* "Up to 900,000 people may be displaced in addition to the 900,000-1,100,000 existing IDPs [internally displaced persons]"
5,210,000 are highly vulnerable children under five and pregnant and lactating women.
500,000 potential direct and indirect casualties (overall population).
3,020,000 at nutritional risk (overall population).
18,240,000 might need access to treated water.
8,710,000 may need sanitation facilities.
*On The Brink Of Disaster
*Press Release Iraq
*Iraq analysis Update
Johanna Berrigan, a Catholic Worker lay person out of Philadelphia, is used to working with poor people, but she wasn't prepared for a "death row for infants" that she found in Baghdad hospitals.
The hospitals, devoid of almost everything they need, and staffed by doctors exhausted and grieving, are just a place to die for the thousands of Iraqi children suffering from diseases and infections brought on by the malnutrition and contaminated water.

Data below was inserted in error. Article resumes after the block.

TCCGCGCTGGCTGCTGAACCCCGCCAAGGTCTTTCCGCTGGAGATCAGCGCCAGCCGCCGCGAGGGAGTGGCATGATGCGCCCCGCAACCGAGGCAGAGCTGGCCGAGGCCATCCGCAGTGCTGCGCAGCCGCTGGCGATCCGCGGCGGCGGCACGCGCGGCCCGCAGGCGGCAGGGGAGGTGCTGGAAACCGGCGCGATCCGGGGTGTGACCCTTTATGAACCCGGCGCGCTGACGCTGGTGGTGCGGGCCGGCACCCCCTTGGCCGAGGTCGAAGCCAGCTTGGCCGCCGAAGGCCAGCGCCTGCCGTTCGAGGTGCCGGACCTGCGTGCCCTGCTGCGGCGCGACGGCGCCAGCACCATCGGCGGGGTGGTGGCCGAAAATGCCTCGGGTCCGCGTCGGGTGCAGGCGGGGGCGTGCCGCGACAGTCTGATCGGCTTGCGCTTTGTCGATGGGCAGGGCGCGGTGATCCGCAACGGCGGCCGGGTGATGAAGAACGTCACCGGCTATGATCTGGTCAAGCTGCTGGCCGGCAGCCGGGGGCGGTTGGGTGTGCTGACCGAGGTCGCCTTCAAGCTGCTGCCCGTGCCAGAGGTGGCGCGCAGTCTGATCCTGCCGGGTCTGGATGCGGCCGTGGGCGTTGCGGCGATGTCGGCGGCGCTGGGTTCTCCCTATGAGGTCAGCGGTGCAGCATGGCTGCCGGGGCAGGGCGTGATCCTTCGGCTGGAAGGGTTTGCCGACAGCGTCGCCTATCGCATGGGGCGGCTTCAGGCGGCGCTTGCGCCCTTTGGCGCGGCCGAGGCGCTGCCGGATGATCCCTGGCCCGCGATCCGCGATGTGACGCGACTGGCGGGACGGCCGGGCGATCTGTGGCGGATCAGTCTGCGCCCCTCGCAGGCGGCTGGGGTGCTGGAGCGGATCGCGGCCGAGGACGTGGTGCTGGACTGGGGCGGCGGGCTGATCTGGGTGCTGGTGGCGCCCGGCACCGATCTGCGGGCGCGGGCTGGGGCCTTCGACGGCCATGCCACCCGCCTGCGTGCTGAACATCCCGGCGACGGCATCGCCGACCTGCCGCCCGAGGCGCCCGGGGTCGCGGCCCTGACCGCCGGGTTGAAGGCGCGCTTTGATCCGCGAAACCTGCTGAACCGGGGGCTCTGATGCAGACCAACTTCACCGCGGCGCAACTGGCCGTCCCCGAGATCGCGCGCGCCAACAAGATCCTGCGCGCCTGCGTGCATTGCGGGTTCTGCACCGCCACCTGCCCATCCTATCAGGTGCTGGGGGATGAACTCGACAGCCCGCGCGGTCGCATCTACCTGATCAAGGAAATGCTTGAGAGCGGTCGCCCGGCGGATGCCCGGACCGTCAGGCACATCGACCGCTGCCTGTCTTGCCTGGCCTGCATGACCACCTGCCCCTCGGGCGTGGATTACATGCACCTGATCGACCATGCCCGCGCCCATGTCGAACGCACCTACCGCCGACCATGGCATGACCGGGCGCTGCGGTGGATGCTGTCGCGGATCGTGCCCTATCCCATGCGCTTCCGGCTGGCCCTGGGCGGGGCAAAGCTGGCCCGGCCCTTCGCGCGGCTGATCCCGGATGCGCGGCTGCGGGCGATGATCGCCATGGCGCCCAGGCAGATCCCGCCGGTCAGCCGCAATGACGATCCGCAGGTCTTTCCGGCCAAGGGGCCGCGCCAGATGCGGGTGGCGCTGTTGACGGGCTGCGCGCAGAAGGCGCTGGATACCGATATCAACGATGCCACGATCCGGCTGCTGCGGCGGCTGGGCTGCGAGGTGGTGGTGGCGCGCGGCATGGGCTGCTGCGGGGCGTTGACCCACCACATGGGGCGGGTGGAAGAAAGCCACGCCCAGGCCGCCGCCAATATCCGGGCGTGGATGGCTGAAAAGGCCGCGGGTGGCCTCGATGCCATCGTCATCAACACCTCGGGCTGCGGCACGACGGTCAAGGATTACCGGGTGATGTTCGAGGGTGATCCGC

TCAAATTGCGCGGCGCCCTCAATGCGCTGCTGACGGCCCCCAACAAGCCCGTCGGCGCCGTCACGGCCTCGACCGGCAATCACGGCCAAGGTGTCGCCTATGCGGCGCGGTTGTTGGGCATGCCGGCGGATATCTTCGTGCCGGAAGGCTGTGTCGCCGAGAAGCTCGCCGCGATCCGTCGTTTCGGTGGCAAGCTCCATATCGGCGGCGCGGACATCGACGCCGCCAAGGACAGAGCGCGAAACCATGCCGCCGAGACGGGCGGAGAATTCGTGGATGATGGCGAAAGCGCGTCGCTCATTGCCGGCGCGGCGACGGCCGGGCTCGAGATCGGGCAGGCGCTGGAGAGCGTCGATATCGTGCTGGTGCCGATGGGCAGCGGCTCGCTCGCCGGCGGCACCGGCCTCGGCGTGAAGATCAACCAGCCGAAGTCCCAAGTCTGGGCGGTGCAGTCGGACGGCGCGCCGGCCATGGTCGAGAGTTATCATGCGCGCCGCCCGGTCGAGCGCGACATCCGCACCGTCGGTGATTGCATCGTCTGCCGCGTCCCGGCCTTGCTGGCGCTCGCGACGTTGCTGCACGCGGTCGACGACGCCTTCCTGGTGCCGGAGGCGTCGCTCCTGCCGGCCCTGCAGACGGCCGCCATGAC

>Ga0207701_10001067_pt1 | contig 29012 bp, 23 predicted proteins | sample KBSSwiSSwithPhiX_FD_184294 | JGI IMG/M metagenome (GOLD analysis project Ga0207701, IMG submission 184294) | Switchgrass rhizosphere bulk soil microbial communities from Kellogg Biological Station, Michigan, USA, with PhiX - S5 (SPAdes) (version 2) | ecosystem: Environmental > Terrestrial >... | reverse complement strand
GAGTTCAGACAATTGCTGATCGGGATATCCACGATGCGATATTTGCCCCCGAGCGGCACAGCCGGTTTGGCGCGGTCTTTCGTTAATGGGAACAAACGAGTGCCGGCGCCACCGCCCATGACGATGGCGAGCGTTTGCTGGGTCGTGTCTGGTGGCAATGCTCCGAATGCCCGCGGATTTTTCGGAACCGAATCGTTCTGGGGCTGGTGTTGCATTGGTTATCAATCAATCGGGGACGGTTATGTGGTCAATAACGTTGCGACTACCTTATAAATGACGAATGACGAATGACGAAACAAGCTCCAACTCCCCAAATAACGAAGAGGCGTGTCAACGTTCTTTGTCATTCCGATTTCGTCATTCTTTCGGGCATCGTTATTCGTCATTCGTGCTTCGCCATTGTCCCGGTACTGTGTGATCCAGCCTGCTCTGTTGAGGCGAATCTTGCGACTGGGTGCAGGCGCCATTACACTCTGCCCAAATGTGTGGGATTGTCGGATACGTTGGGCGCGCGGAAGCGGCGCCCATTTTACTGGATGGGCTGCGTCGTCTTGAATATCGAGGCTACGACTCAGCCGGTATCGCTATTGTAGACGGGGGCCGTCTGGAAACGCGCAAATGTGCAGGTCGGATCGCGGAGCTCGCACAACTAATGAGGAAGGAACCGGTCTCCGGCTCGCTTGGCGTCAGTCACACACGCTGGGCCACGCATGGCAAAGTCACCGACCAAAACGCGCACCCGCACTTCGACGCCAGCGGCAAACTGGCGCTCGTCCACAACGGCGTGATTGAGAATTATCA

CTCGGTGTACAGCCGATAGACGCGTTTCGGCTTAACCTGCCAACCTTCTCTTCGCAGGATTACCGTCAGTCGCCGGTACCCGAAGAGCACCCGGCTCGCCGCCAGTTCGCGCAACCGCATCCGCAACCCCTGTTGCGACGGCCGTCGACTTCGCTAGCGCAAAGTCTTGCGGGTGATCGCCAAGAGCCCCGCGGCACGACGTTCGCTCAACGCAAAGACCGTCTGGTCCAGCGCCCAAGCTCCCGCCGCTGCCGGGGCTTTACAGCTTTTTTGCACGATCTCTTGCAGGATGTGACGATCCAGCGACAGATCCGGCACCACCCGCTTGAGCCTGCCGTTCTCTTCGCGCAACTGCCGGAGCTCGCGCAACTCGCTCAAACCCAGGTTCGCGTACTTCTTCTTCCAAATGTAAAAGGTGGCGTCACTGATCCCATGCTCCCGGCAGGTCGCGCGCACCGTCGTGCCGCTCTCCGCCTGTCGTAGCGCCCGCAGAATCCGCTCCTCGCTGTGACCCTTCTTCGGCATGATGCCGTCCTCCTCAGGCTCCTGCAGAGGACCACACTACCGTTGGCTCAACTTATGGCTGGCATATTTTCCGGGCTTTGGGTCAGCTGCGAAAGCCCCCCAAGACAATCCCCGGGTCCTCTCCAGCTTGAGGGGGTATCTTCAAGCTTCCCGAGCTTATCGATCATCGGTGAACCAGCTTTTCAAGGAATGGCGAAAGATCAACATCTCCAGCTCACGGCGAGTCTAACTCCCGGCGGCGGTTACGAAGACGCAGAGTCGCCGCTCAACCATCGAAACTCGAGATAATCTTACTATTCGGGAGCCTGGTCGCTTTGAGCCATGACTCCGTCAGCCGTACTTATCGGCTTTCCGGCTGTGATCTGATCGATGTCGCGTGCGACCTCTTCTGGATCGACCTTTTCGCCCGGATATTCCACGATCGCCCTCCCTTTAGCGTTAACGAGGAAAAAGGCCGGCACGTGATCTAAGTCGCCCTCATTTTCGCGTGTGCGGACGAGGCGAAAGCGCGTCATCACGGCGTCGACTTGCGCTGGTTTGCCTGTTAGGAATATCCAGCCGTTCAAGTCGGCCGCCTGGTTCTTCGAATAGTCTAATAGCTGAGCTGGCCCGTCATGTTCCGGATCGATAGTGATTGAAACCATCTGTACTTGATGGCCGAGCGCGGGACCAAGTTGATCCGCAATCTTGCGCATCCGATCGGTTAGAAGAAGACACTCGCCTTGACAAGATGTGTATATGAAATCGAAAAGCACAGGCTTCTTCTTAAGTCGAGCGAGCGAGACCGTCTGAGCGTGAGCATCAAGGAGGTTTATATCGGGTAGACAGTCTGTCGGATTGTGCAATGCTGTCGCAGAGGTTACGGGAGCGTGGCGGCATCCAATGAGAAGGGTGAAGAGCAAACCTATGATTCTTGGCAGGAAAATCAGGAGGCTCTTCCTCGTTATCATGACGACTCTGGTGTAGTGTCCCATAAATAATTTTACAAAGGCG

Our government is responsible for that. The embargo on Iraq, which even denies the Iraqis chlorine to use for purifying their water supply, has become a weapon of mass destruction. Half a million dead children -- and that's a United Nations number -- is mass destruction, I would say.
Berrigan said in 1989 about 92 percent of the Iraqis had access to health care and that education was free through the university level. In that year, there was not a single case of cholera in the country. Today, there are thousands of cases -- a direct result of contaminated water.
There has been a fourfold increase in childhood leukemia, possibly linked to the depleted uranium the United States used in its shells.
She said a small infection that easily could be dealt with escalates to kidney failure and coma for the malnourished Iraqi children whose doctors lack medicines and even antiseptics.